The recent case of State Farm v. Delray Medical Center Inc., weighed by Florida’s Fourth District Court of Appeal, stemmed from an auto accident in which the insurance company providing Personal Injury Protection (PIP) benefits challenged the health care provider on the reasonableness of medical bills.
Although the accident victim was not a party to the case, the interplay of medical bills and assessment of damages in personal injury lawsuits comes up all the time.
In order to be compensated for medical expenses, plaintiffs usually must:
- Authenticate the medical bills;
- Present competent medical testimony that the treatment received was necessary as a result of defendant’s negligence;
- The cost of these expenses is reasonable in amount.
A new law that took effect in Florida in 2013 had a significant impact on the ability to collect PIP benefits. Florida is a no-fault state, and each driver is mandated to carry at least $10,000 in PIP benefits to cover his or her own injuries in a crash. Only if the cost of care to treat injuries exceeds that amount may car accident victims pursue litigation against the other at-fault driver. The new law requires those injured in a crash to seek treatment within two weeks of the crash (where there were previously no limits) and also allows a maximum $2,500 in coverage, unless the injuries are deemed less serious. Proving the higher rate applies usually involves presentation of expert witness testimony corroborating the severity of injuries, the necessity of medical treatment and the reasonableness of the cost.
In the aforementioned case, the insurance company sought discovery from the health care provider under state PIP statutes asking for information that would allow analysis of the reasonableness of medical expenses incurred by two of the insurance company’s policyholders.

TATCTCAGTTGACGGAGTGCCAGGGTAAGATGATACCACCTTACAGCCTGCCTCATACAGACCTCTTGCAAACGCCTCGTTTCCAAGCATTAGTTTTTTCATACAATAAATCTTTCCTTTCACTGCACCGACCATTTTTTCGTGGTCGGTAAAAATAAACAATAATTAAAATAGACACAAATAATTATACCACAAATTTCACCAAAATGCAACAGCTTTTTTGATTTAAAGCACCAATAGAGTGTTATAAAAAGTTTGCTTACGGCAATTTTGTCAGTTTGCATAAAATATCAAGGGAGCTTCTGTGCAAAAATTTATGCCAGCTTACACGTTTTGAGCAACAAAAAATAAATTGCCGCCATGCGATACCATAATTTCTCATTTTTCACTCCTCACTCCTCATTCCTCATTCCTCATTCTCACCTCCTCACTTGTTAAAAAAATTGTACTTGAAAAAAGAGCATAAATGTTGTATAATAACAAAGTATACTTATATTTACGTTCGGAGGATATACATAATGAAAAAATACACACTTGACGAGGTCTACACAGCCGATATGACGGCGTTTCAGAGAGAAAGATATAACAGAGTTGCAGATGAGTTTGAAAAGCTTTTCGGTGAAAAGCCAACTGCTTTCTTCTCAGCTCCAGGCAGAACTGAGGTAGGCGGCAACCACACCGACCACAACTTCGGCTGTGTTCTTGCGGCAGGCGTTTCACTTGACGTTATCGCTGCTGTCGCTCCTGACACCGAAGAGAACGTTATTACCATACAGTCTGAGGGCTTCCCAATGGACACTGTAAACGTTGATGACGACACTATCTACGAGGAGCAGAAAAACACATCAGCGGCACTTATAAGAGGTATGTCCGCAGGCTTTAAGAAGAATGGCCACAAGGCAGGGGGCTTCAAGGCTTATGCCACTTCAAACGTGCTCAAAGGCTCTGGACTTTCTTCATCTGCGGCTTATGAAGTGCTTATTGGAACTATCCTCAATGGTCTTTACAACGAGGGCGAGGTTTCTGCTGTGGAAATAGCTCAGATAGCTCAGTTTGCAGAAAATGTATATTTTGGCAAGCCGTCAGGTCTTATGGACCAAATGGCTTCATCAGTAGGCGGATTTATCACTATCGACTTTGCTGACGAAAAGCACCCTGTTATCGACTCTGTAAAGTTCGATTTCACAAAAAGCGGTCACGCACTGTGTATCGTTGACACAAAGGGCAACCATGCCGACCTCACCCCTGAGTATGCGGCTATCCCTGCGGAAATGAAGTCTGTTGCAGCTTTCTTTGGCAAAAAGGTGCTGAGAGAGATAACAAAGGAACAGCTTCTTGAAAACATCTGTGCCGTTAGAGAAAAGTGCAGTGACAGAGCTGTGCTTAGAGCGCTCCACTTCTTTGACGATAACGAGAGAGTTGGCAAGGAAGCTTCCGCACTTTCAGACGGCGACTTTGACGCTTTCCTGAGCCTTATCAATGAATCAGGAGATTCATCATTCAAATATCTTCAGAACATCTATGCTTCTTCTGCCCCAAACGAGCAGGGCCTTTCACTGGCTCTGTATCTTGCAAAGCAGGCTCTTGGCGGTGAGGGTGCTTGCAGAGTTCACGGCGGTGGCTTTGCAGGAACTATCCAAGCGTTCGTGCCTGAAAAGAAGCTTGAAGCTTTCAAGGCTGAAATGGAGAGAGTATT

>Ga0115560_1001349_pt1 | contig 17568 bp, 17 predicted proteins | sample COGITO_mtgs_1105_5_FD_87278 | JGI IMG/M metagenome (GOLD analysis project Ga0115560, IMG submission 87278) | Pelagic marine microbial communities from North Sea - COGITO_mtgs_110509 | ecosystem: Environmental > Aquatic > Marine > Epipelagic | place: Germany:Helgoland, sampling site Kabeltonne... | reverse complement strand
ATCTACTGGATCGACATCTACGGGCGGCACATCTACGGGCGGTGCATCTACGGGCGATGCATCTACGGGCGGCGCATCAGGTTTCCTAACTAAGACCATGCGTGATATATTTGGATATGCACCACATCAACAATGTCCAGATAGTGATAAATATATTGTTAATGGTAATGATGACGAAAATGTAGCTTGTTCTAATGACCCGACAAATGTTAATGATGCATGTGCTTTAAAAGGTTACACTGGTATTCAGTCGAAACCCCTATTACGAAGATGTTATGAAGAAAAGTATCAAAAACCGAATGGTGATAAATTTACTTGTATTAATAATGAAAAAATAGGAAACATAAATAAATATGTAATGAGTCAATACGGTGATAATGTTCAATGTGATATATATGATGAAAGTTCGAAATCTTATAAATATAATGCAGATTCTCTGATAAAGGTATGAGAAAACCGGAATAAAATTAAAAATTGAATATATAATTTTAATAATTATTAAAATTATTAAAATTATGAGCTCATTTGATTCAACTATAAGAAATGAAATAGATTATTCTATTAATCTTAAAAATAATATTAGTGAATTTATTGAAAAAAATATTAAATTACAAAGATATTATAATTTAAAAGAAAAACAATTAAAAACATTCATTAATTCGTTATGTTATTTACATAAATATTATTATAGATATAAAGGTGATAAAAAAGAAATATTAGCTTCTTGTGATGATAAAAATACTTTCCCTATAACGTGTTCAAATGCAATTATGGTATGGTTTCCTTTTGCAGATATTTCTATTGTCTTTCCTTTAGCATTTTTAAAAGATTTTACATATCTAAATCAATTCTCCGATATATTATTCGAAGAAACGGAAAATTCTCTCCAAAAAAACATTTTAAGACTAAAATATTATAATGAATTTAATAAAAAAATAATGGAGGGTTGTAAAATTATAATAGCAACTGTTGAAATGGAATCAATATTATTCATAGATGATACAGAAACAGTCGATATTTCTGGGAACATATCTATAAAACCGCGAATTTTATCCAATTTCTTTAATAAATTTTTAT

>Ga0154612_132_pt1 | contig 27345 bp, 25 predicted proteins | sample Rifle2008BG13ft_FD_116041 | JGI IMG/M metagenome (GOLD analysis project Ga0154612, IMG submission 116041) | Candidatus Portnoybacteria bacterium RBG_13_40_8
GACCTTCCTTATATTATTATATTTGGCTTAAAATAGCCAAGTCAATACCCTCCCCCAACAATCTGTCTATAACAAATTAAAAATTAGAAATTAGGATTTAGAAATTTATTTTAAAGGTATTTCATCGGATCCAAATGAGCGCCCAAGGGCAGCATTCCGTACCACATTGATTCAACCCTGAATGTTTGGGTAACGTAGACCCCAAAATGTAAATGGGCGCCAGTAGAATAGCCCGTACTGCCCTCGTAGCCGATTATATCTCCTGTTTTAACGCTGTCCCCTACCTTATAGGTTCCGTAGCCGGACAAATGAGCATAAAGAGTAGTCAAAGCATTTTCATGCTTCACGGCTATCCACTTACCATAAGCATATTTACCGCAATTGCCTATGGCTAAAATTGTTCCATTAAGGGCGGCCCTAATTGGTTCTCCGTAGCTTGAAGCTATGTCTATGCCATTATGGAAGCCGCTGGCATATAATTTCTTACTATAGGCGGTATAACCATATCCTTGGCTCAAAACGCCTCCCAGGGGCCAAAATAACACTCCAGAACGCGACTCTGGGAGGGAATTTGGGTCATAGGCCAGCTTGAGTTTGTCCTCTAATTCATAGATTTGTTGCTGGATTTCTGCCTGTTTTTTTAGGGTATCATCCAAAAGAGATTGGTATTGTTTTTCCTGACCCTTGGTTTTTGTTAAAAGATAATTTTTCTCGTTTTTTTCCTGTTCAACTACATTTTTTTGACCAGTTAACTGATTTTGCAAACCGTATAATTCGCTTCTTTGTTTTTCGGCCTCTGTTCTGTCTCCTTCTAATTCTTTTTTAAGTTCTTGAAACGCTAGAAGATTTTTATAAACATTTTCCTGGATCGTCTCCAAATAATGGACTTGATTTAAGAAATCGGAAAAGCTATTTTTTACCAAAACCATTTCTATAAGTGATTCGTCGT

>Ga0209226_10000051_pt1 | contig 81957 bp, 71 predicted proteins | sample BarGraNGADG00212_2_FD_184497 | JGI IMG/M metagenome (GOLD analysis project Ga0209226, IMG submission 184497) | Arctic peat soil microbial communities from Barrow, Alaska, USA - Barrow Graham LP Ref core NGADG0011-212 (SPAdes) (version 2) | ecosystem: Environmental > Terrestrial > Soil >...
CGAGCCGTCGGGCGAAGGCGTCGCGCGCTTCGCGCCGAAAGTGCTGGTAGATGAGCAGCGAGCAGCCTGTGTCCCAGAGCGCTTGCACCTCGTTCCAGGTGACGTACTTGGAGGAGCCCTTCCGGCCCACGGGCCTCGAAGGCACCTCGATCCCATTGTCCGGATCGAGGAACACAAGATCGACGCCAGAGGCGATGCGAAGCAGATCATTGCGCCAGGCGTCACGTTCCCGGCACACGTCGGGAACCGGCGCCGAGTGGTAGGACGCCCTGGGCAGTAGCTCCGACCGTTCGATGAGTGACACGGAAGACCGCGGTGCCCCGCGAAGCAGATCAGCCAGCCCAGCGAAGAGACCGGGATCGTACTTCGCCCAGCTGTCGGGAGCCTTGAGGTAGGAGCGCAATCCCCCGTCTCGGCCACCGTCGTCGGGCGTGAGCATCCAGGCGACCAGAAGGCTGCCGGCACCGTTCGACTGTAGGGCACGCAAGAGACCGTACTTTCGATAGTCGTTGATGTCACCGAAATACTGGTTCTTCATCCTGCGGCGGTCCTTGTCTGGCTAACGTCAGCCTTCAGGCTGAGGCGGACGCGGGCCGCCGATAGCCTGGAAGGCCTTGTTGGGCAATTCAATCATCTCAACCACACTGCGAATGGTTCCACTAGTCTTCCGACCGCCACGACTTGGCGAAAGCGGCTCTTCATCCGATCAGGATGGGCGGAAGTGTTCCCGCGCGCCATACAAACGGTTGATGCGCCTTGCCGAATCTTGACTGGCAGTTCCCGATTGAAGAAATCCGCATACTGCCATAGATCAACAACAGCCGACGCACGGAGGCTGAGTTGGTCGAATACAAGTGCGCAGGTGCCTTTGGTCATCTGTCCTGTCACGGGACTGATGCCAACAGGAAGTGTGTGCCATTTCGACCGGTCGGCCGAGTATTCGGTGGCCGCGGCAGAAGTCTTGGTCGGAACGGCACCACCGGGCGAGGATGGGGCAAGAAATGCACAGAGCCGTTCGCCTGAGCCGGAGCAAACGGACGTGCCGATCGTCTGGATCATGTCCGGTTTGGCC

After health care services were provided, the medical center billed the insurance company. The insurer filed a petition questioning the reasonableness of those medical expenses, arguing the charges were far higher than what is allowed under Medicare billing rates. In its petition to the court, insurer attached nearly two dozen discovery requests. Among those requests were information for what the medical center had billed to other patients who had received the same or similar treatment. The medical center refused this request and filed for an order of protection, asking the court to shield this information from the insurer.
Trial court denied the insurer’s request to compel medical center to produce this information, citing failure to show good cause. Insurer then filed an amended petition, which the trial court also denied, calling it “extremely far-reaching” and “overbroad.”
The pertinent statute cited by the insurer was F.S. 627.736(6), which requires health care providers to offer information regarding the history, condition, treatment dates and costs of such treatment and why items in question are medically necessary and reasonable in amount. However, as the appeals court pointed out, this pertains only to the treatment of the injured person. Here, the insurance company sought information regarding the amounts paid by others who had no involvement whatsoever in the case.
Therefore, the appeals court ruled, trial court was right to find the request by the insurance company exceeded the scope of the statute.
If you have been a victim of a traffic accident, call Chalik & Chalik at (954) 476-1000 or 1 (800) 873-9040.
State Farm v. Delray Medical Center Inc., Nov. 4, 2015, Florida’s Fourth District Court of Appeal
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